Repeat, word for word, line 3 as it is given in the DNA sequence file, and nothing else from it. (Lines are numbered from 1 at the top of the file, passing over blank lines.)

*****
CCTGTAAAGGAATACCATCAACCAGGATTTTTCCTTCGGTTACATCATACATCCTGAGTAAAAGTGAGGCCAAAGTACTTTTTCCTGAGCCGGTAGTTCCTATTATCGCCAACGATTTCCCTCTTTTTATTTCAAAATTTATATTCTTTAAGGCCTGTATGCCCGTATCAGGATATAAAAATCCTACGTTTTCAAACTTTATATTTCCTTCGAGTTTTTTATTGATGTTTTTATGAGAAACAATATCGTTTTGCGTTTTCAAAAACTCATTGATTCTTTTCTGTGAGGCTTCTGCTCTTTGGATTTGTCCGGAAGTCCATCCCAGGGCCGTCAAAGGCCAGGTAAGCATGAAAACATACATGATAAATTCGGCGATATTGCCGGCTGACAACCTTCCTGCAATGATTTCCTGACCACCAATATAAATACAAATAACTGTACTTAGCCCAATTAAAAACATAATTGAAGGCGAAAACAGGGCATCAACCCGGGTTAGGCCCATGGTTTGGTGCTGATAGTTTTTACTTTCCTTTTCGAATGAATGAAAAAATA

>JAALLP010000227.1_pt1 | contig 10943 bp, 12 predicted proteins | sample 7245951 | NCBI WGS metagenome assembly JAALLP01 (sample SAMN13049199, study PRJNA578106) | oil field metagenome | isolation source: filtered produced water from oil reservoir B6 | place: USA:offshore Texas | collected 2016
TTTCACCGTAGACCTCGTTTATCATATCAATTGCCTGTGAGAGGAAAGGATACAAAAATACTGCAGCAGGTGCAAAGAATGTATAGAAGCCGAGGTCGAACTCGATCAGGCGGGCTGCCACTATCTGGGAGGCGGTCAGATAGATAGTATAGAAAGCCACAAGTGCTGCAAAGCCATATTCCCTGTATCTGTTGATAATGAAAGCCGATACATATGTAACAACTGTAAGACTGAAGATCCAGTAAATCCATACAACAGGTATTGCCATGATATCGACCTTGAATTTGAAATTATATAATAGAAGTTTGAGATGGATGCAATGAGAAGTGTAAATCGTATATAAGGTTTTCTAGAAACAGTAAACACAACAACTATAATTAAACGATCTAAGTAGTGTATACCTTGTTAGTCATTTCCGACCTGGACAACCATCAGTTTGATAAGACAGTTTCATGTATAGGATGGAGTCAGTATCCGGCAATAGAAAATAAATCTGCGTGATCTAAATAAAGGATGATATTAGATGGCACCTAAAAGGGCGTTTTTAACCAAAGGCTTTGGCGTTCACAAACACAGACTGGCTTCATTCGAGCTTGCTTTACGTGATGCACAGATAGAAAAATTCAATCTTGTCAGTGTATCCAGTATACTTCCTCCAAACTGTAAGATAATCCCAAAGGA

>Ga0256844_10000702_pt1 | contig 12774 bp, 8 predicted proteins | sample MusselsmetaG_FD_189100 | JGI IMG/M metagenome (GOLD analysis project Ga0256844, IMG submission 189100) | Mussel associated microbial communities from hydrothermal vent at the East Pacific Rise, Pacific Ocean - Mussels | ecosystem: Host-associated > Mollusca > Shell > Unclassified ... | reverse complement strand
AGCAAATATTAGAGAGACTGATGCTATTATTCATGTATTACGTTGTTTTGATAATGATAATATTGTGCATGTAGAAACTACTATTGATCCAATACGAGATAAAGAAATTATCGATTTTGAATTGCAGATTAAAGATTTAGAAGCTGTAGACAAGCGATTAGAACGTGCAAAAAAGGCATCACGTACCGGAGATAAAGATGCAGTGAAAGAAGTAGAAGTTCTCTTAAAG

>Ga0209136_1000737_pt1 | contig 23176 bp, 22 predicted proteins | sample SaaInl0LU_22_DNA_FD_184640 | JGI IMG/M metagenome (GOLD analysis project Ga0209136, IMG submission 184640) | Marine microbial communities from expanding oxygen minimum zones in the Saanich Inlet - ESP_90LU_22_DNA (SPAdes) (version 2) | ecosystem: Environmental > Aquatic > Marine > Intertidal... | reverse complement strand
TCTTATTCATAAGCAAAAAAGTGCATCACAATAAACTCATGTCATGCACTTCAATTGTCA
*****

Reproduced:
TTTCACCGTAGACCTCGTTTATCATATCAATTGCCTGTGAGAGGAAAGGATACAAAAATACTGCAGCAGGTGCAAAGAATGTATAGAAGCCGAGGTCGAACTCGATCAGGCGGGCTGCCACTATCTGGGAGGCGGTCAGATAGATAGTATAGAAAGCCACAAGTGCTGCAAAGCCATATTCCCTGTATCTGTTGATAATGAAAGCCGATACATATGTAACAACTGTAAGACTGAAGATCCAGTAAATCCATACAACAGGTATTGCCATGATATCGACCTTGAATTTGAAATTATATAATAGAAGTTTGAGATGGATGCAATGAGAAGTGTAAATCGTATATAAGGTTTTCTAGAAACAGTAAACACAACAACTATAATTAAACGATCTAAGTAGTGTATACCTTGTTAGTCATTTCCGACCTGGACAACCATCAGTTTGATAAGACAGTTTCATGTATAGGATGGAGTCAGTATCCGGCAATAGAAAATAAATCTGCGTGATCTAAATAAAGGATGATATTAGATGGCACCTAAAAGGGCGTTTTTAACCAAAGGCTTTGGCGTTCACAAACACAGACTGGCTTCATTCGAGCTTGCTTTACGTGATGCACAGATAGAAAAATTCAATCTTGTCAGTGTATCCAGTATACTTCCTCCAAACTGTAAGATAATCCCAAAGGA